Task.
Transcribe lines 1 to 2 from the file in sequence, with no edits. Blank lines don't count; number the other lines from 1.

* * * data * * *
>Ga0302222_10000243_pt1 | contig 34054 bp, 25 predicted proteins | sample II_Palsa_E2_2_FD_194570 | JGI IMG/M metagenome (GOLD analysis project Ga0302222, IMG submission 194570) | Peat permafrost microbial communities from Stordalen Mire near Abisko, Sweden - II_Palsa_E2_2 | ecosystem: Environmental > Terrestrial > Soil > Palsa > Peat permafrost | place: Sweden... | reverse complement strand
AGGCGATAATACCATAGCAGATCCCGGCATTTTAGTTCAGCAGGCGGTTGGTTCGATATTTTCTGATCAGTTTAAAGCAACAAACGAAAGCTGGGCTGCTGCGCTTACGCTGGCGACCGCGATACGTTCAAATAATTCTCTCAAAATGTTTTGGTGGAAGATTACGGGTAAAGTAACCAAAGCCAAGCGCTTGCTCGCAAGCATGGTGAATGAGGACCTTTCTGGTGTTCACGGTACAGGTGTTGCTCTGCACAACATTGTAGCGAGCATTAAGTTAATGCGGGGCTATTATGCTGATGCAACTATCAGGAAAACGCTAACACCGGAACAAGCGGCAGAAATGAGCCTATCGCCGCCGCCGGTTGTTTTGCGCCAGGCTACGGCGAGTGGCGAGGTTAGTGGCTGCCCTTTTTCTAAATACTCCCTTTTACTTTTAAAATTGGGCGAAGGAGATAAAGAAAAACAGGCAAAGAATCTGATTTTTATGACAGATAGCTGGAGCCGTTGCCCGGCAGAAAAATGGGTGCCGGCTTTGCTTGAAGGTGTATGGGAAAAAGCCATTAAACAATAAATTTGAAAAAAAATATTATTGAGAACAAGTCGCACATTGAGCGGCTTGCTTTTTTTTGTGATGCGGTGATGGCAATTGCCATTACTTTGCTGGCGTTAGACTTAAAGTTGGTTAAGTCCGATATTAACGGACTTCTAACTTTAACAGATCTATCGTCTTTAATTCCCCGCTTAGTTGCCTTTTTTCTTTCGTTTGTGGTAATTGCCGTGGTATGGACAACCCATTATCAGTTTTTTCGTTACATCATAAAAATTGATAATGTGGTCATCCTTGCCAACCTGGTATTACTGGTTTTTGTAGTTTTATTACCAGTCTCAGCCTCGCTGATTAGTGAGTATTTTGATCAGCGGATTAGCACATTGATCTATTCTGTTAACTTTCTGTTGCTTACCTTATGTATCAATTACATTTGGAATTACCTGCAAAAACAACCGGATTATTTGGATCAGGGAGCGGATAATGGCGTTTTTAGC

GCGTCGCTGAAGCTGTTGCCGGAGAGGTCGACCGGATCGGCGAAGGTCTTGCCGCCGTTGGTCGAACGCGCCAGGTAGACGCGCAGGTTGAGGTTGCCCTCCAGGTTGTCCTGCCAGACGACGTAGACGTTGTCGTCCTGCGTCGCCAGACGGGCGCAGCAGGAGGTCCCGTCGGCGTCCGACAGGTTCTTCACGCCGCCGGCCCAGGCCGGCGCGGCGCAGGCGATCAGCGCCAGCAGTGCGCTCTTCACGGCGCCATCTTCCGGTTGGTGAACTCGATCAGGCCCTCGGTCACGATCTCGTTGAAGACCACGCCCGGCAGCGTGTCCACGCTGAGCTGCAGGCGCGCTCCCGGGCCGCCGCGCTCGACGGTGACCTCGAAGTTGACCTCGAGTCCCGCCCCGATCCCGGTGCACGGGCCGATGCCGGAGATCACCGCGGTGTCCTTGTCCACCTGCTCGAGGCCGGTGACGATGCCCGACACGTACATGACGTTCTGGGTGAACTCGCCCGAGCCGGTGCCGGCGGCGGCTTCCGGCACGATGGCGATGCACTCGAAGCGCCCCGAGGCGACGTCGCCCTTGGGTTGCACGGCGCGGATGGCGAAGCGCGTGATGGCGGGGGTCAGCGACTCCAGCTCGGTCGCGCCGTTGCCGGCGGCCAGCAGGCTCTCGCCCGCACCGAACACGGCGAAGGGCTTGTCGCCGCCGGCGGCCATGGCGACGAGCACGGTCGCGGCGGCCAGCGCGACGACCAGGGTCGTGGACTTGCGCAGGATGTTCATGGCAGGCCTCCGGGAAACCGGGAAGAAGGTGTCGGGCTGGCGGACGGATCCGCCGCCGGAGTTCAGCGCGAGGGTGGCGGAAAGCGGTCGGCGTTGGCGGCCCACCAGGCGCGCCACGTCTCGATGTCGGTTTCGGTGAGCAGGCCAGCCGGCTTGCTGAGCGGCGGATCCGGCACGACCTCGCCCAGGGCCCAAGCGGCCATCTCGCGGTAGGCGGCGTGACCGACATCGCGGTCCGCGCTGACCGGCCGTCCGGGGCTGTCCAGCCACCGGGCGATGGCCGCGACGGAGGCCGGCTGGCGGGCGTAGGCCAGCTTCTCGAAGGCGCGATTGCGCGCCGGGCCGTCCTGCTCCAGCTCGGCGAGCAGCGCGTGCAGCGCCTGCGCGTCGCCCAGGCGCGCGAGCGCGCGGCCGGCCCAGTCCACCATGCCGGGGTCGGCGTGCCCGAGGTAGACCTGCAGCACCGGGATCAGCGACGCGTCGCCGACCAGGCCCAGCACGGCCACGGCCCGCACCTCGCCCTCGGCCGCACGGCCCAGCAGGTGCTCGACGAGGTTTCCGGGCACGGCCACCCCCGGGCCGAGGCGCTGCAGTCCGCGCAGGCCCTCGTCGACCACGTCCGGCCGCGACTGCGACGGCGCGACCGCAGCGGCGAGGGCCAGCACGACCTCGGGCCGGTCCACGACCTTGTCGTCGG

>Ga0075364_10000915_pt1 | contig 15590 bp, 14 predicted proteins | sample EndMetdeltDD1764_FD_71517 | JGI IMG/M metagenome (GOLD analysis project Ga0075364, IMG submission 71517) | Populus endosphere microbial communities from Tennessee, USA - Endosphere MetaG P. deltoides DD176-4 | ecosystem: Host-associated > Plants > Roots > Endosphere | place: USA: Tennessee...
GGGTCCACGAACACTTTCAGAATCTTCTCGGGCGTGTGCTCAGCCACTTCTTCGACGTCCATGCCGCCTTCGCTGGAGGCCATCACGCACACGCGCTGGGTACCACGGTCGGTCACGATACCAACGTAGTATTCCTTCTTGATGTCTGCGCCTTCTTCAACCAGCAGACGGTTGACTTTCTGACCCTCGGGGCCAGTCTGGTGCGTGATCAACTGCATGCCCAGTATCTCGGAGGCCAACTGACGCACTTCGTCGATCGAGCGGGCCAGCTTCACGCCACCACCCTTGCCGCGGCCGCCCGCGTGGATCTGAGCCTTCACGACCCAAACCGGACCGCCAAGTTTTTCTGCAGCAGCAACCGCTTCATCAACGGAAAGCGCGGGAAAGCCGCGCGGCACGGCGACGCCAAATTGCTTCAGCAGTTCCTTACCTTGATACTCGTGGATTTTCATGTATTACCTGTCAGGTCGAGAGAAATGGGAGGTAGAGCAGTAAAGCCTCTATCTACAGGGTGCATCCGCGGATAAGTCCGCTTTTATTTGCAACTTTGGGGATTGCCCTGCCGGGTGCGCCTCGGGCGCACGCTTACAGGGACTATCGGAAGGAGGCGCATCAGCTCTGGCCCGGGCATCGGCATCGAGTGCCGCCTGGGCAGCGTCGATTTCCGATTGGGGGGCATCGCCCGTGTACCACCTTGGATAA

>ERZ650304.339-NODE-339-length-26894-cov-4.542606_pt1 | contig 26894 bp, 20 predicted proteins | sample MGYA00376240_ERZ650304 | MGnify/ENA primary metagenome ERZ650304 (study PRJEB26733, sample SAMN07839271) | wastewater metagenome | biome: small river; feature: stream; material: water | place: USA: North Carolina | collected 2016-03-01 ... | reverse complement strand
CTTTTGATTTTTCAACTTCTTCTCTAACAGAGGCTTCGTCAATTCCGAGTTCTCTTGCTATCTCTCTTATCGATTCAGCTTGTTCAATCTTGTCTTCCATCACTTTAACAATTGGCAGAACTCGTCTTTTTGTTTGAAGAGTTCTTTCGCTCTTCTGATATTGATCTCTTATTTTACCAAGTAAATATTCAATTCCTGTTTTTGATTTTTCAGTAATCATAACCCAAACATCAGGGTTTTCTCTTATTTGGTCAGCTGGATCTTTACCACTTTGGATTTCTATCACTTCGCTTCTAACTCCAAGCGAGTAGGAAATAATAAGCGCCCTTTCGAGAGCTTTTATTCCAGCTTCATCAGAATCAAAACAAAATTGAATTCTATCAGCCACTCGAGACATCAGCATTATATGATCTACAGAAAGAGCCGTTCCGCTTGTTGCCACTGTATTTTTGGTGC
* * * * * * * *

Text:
>Ga0302222_10000243_pt1 | contig 34054 bp, 25 predicted proteins | sample II_Palsa_E2_2_FD_194570 | JGI IMG/M metagenome (GOLD analysis project Ga0302222, IMG submission 194570) | Peat permafrost microbial communities from Stordalen Mire near Abisko, Sweden - II_Palsa_E2_2 | ecosystem: Environmental > Terrestrial > Soil > Palsa > Peat permafrost | place: Sweden... | reverse complement strand
AGGCGATAATACCATAGCAGATCCCGGCATTTTAGTTCAGCAGGCGGTTGGTTCGATATTTTCTGATCAGTTTAAAGCAACAAACGAAAGCTGGGCTGCTGCGCTTACGCTGGCGACCGCGATACGTTCAAATAATTCTCTCAAAATGTTTTGGTGGAAGATTACGGGTAAAGTAACCAAAGCCAAGCGCTTGCTCGCAAGCATGGTGAATGAGGACCTTTCTGGTGTTCACGGTACAGGTGTTGCTCTGCACAACATTGTAGCGAGCATTAAGTTAATGCGGGGCTATTATGCTGATGCAACTATCAGGAAAACGCTAACACCGGAACAAGCGGCAGAAATGAGCCTATCGCCGCCGCCGGTTGTTTTGCGCCAGGCTACGGCGAGTGGCGAGGTTAGTGGCTGCCCTTTTTCTAAATACTCCCTTTTACTTTTAAAATTGGGCGAAGGAGATAAAGAAAAACAGGCAAAGAATCTGATTTTTATGACAGATAGCTGGAGCCGTTGCCCGGCAGAAAAATGGGTGCCGGCTTTGCTTGAAGGTGTATGGGAAAAAGCCATTAAACAATAAATTTGAAAAAAAATATTATTGAGAACAAGTCGCACATTGAGCGGCTTGCTTTTTTTTGTGATGCGGTGATGGCAATTGCCATTACTTTGCTGGCGTTAGACTTAAAGTTGGTTAAGTCCGATATTAACGGACTTCTAACTTTAACAGATCTATCGTCTTTAATTCCCCGCTTAGTTGCCTTTTTTCTTTCGTTTGTGGTAATTGCCGTGGTATGGACAACCCATTATCAGTTTTTTCGTTACATCATAAAAATTGATAATGTGGTCATCCTTGCCAACCTGGTATTACTGGTTTTTGTAGTTTTATTACCAGTCTCAGCCTCGCTGATTAGTGAGTATTTTGATCAGCGGATTAGCACATTGATCTATTCTGTTAACTTTCTGTTGCTTACCTTATGTATCAATTACATTTGGAATTACCTGCAAAAACAACCGGATTATTTGGATCAGGGAGCGGATAATGGCGTTTTTAGC